The ascent of Descabezado would be challenging no matter what. The numbers are rough: 6,500 ft. of climbing in a bit less than 5 miles. However, what truly makes Descabezado just absolutely brutal is the terrain. The surface of the volcano is composed of marble-sized pumice stones. Each step is accompanied by sinking/sliding. The first several miles involve following winding tracks over dune-like hills of these stones. Steadily, the trails pitch upward towards the cone of the volcano. In the final 800m of the climb, the grade becomes very steep and there are patches of scree and dangerous sections of large, loose rocks. The going is a little quicker if you elect to crawl/climb the rocky sections, but be sure no one is directly above or below you as it is very easy to dislodge soccerball-sized stones with any given step. The rocks are stacked Jenga-style and everything is sketchy.
The scenery during the ascent is other-worldly. It looks very much like photos taken on the surface of a distant planet. Black volcanic boulders jut irregularly out of the ashy white pumice dunes. There is no vegetation or animal life. The wind is very strong and the occasional cluster of clouds goes whizzing by overhead so quickly that the lighting often seems to flicker or strobe, like watching a sped-up time lapse video. Add to that the need to shout anything you say while always steadying yourself against the stronger gusts...and you have a fairly surreal (and intense) setting.
What can I say? It was very hard. The last 800 meters probably took me 40 minutes. I have never been at altitude before and I suffered intensely. I stopped to breath and felt very dizzy. Additionally, I have never experienced the mountain weather. I felt burning hot in the sun, but when gusts of wind would hit me I would start shivering violently. I felt the urge to lay down and sleep several times and considered giving up, going back to the termas and waiting for Quim to summit. Thankfully, he didn't let me pussy out and now we are even for his meltdown at the Santiago TNF 80K.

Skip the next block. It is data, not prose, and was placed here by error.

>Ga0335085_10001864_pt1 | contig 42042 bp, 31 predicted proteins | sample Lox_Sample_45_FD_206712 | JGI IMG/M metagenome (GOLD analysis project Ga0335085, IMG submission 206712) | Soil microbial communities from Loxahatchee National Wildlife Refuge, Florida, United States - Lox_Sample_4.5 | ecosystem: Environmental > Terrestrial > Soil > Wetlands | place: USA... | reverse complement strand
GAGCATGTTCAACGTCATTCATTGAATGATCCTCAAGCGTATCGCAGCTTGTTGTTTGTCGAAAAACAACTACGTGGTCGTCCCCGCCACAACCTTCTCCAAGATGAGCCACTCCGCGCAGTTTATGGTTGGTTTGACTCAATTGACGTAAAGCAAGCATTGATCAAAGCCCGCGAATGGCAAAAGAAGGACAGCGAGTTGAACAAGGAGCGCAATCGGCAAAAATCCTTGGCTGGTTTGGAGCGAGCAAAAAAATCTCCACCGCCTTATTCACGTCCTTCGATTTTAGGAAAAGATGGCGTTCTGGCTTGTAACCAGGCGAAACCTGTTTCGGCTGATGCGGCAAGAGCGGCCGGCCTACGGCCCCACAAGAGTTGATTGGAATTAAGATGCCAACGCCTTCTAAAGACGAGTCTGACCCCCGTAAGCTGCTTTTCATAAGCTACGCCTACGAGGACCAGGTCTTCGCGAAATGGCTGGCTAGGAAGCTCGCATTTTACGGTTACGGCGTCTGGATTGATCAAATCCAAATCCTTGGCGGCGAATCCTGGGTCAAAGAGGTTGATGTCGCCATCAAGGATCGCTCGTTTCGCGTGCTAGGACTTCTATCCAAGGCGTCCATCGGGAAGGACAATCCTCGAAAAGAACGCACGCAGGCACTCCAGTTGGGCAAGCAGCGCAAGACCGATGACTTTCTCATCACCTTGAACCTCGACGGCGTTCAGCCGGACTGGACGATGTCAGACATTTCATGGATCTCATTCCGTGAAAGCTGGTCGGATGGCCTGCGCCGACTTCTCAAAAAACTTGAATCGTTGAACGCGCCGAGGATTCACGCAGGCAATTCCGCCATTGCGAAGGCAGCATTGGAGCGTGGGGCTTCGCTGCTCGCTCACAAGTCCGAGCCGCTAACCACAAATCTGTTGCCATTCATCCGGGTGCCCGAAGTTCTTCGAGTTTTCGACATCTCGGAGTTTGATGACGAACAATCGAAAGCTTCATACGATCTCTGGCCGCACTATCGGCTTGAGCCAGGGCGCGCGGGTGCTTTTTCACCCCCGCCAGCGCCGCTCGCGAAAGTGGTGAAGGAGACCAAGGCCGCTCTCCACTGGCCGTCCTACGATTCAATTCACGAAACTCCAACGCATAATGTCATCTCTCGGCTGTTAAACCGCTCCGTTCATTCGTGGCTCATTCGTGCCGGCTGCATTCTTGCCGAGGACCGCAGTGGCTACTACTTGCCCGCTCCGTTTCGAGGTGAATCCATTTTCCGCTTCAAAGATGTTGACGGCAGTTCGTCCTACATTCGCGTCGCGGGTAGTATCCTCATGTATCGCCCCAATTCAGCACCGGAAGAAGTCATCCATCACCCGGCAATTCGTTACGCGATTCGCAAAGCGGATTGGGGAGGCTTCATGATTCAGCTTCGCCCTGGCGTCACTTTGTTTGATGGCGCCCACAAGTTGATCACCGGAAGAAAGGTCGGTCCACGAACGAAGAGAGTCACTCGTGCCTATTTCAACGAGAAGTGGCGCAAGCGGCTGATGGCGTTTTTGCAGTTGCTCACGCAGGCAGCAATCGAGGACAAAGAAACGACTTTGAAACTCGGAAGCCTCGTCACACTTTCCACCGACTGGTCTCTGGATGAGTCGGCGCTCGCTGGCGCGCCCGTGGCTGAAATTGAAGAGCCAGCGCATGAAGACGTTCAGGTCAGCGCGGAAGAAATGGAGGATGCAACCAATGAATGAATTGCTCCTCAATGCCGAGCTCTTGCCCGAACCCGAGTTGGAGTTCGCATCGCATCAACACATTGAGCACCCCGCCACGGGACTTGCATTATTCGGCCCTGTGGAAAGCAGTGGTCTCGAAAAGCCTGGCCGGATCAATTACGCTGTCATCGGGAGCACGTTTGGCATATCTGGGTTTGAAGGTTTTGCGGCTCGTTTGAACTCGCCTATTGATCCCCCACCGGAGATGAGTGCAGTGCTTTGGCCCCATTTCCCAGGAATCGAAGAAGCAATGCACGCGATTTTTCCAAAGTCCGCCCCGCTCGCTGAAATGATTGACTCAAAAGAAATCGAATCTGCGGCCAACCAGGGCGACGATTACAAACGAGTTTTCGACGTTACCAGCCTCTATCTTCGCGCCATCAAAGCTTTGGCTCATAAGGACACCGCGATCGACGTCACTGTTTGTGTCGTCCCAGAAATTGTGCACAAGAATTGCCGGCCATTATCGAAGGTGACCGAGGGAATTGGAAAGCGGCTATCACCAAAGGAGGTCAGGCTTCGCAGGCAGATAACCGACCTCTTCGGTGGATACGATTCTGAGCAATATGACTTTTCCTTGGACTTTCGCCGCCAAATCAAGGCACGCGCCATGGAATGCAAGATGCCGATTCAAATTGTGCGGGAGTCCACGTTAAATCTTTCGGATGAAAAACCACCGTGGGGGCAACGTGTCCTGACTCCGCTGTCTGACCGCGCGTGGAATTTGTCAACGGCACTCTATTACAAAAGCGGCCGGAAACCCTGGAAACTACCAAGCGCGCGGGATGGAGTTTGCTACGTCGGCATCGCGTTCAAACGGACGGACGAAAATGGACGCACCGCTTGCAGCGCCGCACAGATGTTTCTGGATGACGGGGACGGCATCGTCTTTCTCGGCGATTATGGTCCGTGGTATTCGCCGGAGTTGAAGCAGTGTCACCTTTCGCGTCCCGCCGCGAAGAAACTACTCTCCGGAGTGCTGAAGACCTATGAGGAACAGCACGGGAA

Check out my little "red rocket" poking up from my special place. What a fucking dork I turned out to be. Oh well.
So, the "down" was better. The pumice dunes made for a quick, leaping descent. I felt instantly better as we made our way down and felt perfect by the time we returned to the termas and refilled our water. In total: 4.5 hours up and 1 hour down. The best estimate we ever received from locals was that a fast summit and return on Descabezado should take 10 hours. So...we were faster than that. So, I feel more like a man now? I don't know what the point of anything is. Where's my scotch?
So, the return trip of 20 miles I had pegged at about 4.5-5 hours. Max. Quim, unfortunately, had a fairly parallel bonk as the Santiago race and we ended up walking waaaaay too much of the way back home. I was OK with that, but after I reach a certain point of discomfort...it doesn't really matter to me if we walk, jog or even run. Everything hurts the same. Quim says to me that he is hallucinating and feels horrible. I tell him I'm tired of being outside and if we don't get home before 10pm we won't be able to buy beer from the cabin down the road so he had better get his ass in gear. We get back freakishly at EXACTLY 16 hours after we left. I drink some beer. I talk about tarantulas with some dude staying at the cabins while his girlfriend stares at her feet and says nothing. Vibed out.
Final note: I'm now very confident I can go back and cut several hours off of this time. I'm thinking I may try it again next month. I spent nearly all of the run to the volcano thinking "My God! This would make an incredible race course!" However, after actually hiking the damn thing, I can honestly say that I think it's a little too dangerous to make a good race. There is no way to get help in or out and there just isn't that kind of infrastructure here in Chile. So...it just makes a great one day outing of epic proportion that I would recommend to everyone.
Ok, well I need to finish this bottle of scotch and read some articles about the Colombian drug trade. I hope everyone is doing well and feels good. Like they knew that they would. Now.
Mon: lo normal, hillier. 10 miles. 2 hours. 2,000ft.
Tues: 1:00:00 bike. weights.
Wed: AM: lo normal(ish), but harder effort. 9 miles. 1:30:00. 1,500 ft.
Thurs: 1:30:00 bike. weights.